THIS WEEK'S TOP STORIES
Cell phone debate returns with students
By Sarah L. Smith
Georgetown County School Board will debate students’ cell phone privileges this fall.
While the debate is nothing new (the board discussed cell phone use in 2007, 2006 and 2001), this year a survey indicates that 74 percent of parents and teachers want to ban them altogether. About 80 percent of the 428 people surveyed said they would support a ban.
Board member Benny Elliott said he wants a new cell phone policy to get the “rampant use of cell phones out of schools.”
Kelly Kelley, the district risk manager, organized a district committee to discuss cell phones in May. She said Elliott, two parents, three administrators, three staff members and a school resource officer met twice over the summer to discuss possible policy changes. They also wrote the survey.
Committee members said the district’s cell phone rules need revision, Kelley said.
“We’ve got a policy, but there are no teeth in it,” Elliott said. “There are no specifics.”
The current policy allows students to take cell phones and pagers into school if they are turned off and out of sight.
Principals and police have authority to confiscate a phone or pager until the end of the semester or until a parent submits a written request for its return. If the confiscated phone is lost or damaged, the district is not liable.
“If we set a policy and the principals don’t follow it, then we’ll let Dr. Dozier handle it,” he said.
Superintendant Randy Dozier said the current rules are fine.
“We just need to enforce them,” he said. “We have to be consistent.”
At the same time, Dozier and board members recognized that making rules about cell phone use is controversial.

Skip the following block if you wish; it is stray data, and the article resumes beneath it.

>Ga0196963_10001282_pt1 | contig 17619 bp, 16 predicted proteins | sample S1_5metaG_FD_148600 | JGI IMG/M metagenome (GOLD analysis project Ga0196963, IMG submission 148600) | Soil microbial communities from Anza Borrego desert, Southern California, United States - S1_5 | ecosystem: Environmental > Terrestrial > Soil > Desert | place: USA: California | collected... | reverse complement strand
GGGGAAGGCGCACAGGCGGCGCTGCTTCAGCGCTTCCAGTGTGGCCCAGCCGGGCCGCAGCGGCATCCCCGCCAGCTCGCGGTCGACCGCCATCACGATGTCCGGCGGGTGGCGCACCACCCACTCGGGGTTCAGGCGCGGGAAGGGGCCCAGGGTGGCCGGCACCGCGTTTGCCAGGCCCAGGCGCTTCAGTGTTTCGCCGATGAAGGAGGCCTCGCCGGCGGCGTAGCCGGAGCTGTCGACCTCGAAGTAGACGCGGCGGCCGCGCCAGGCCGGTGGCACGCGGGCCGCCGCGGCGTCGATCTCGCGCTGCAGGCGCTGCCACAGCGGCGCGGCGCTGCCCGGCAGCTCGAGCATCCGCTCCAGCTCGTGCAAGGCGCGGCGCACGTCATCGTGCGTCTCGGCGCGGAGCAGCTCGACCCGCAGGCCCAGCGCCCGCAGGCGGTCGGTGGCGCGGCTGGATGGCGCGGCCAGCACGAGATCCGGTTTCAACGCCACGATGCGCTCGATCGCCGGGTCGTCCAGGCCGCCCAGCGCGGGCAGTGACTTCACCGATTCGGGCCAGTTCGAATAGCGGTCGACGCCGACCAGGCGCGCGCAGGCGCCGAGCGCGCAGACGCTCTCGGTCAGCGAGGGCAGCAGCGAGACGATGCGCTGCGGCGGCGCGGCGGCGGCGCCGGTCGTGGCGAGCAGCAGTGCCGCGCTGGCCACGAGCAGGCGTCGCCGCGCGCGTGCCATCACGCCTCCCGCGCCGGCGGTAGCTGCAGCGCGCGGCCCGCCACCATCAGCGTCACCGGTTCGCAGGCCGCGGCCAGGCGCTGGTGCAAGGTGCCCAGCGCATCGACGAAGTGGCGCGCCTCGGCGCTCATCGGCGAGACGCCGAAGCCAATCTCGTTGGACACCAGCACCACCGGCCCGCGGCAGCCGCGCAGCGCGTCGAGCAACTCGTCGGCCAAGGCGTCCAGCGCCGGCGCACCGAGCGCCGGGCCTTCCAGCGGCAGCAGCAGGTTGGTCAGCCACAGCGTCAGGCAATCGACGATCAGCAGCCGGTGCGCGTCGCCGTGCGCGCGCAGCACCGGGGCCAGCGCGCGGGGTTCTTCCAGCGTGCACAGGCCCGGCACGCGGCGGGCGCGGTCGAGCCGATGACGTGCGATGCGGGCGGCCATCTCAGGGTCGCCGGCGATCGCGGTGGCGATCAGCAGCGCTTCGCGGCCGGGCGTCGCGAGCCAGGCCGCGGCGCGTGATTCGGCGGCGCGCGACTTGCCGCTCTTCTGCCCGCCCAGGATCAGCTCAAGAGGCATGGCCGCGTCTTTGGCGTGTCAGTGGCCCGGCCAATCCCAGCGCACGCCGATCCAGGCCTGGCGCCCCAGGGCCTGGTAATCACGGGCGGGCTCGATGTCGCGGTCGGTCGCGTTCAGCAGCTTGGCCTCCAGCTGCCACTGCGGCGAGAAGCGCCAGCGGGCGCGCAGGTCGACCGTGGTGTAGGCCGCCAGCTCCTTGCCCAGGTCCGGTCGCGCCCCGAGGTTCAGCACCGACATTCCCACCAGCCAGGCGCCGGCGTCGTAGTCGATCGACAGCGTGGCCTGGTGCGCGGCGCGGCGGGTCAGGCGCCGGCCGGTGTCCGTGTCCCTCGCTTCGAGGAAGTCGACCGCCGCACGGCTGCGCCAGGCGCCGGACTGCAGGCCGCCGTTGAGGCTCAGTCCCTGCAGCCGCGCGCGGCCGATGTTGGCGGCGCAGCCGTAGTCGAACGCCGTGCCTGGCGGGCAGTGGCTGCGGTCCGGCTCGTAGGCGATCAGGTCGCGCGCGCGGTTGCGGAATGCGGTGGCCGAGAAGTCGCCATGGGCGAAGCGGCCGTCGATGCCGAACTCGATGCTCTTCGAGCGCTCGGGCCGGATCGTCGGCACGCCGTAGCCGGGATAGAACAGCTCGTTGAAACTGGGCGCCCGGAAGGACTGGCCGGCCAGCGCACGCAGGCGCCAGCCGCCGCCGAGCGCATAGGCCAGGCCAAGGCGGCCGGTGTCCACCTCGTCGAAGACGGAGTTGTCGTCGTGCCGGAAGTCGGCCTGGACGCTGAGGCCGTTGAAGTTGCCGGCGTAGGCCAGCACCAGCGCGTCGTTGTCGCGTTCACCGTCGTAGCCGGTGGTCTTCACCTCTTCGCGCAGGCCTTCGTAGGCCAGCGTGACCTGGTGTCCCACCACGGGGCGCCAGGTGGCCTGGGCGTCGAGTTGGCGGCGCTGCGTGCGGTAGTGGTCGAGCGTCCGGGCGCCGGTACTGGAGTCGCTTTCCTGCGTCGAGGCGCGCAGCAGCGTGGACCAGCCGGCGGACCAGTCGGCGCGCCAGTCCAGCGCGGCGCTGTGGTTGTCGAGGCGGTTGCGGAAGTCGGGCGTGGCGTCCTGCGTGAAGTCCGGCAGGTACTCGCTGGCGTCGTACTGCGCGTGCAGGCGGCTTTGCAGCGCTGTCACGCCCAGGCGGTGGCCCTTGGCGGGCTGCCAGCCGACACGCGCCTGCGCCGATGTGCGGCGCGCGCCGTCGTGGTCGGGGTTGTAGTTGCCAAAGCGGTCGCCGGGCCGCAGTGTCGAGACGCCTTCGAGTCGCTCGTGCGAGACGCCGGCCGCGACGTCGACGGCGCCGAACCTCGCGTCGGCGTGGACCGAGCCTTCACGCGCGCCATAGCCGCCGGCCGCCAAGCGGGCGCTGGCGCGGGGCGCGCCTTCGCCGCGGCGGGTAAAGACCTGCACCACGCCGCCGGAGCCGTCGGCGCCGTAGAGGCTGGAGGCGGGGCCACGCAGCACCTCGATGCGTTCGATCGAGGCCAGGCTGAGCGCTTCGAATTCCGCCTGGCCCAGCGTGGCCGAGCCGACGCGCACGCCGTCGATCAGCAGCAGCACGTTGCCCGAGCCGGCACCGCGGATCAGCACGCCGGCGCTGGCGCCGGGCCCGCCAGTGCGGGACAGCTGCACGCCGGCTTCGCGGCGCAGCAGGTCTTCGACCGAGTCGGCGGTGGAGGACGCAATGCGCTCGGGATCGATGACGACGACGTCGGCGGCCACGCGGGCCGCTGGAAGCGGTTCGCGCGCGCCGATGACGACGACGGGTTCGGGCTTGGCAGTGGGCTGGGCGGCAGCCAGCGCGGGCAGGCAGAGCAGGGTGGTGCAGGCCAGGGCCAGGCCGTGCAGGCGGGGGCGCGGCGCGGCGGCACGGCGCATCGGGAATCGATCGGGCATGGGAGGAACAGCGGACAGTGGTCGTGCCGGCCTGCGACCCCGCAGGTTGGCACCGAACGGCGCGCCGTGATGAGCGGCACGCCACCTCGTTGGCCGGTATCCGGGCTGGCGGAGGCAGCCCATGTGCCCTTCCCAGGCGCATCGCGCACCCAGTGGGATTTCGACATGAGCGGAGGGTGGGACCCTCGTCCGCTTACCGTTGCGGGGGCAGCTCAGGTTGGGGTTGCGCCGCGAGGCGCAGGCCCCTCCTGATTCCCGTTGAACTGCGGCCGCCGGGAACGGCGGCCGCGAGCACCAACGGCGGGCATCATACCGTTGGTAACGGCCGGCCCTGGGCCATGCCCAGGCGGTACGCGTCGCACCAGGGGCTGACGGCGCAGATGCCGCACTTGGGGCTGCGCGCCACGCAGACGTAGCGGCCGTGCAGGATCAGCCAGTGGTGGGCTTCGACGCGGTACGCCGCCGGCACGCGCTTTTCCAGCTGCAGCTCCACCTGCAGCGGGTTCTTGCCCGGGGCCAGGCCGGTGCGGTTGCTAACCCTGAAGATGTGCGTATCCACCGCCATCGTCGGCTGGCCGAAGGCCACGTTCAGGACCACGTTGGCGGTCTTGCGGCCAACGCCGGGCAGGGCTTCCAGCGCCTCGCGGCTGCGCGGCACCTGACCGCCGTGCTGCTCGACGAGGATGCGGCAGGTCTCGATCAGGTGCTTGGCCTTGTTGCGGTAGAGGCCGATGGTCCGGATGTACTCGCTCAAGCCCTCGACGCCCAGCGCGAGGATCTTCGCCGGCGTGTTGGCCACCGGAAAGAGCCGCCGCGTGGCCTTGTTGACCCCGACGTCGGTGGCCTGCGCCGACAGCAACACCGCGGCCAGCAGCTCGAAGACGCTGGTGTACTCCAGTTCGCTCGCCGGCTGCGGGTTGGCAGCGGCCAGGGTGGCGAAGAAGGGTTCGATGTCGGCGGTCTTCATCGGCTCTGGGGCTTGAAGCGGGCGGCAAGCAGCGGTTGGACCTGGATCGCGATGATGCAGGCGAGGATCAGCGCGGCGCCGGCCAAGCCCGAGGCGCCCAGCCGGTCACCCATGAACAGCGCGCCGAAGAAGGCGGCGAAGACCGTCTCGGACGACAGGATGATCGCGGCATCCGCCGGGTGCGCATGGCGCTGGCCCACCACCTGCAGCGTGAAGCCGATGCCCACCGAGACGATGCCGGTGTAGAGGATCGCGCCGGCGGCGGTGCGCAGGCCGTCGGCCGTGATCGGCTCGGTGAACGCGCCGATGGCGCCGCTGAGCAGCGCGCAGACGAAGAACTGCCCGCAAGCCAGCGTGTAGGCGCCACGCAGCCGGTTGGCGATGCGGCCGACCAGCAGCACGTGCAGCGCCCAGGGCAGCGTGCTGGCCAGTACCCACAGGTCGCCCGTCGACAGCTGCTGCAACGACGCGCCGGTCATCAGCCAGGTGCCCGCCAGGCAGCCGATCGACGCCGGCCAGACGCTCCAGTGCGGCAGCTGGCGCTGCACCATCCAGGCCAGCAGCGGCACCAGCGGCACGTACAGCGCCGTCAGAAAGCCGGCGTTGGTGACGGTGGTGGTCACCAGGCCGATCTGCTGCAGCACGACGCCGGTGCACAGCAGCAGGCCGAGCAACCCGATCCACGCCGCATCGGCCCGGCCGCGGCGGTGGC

That’s why Kelley worried when she renewed the debate.
“So many people feel adamantly one way or another. It’s been hard coming up with a solution,” she said.
Board member Teresa Bennani said her two public school children have cell phones, but they have to follow house rules if they want to use them.
“It’s a great way of communication,” she said.
But it isn’t communication that Kelley worries about.
Using cell phones to cheat, bully, sext (sending sexually explicit texts and pictures) and deal drugs is what she wants to stop.
The school board instituted the current cell phone policy in January 2007.
Debate started in the fall of 2006 before the board voted the final time on the policy.
Kelley said she would bring the board more information at the Aug. 18 meeting.
They’ll use them to upload lectures, audio books or podcasts. The material will add to the traditional curriculum.
When the board mentioned the iPods, Bennani pumped her fist in the air.
Dozier said Waccamaw High School may get iPods later this school year.